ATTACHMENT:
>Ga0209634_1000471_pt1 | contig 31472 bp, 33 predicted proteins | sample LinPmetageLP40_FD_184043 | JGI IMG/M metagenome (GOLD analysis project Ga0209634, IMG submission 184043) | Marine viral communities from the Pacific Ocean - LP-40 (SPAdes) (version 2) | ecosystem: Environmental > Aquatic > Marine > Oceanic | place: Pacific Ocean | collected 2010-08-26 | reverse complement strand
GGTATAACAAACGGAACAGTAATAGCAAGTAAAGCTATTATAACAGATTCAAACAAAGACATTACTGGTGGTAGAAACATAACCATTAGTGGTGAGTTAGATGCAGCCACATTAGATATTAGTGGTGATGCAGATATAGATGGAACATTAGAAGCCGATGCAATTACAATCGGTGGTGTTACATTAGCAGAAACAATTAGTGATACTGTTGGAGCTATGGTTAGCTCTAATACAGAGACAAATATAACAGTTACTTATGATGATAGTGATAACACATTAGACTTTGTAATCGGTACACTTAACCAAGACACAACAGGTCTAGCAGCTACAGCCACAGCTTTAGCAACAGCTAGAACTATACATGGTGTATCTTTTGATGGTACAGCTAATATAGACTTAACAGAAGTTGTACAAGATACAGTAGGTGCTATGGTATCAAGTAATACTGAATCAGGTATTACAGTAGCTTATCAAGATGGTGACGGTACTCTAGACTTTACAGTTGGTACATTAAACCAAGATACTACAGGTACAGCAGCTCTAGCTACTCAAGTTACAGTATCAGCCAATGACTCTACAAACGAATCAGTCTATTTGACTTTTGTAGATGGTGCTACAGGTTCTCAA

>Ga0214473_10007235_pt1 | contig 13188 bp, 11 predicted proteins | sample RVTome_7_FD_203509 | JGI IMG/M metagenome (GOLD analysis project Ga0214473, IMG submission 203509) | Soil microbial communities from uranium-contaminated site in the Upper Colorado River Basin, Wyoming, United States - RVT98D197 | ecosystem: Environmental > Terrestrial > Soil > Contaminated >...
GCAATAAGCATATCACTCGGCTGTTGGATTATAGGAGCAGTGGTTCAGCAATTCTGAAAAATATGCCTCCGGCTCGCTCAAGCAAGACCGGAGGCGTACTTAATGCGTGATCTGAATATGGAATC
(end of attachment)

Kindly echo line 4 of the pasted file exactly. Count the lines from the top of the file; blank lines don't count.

GCAATAAGCATATCACTCGGCTGTTGGATTATAGGAGCAGTGGTTCAGCAATTCTGAAAAATATGCCTCCGGCTCGCTCAAGCAAGACCGGAGGCGTACTTAATGCGTGATCTGAATATGGAATC